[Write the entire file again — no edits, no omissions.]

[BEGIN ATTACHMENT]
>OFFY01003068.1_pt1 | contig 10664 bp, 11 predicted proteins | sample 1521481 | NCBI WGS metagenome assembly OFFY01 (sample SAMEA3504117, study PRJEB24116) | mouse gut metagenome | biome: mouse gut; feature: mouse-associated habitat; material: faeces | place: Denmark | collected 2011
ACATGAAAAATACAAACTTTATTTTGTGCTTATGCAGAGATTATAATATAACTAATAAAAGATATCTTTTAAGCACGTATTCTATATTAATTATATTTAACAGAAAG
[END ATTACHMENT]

>OFFY01003068.1_pt1 | contig 10664 bp, 11 predicted proteins | sample 1521481 | NCBI WGS metagenome assembly OFFY01 (sample SAMEA3504117, study PRJEB24116) | mouse gut metagenome | biome: mouse gut; feature: mouse-associated habitat; material: faeces | place: Denmark | collected 2011
ACATGAAAAATACAAACTTTATTTTGTGCTTATGCAGAGATTATAATATAACTAATAAAAGATATCTTTTAAGCACGTATTCTATATTAATTATATTTAACAGAAAG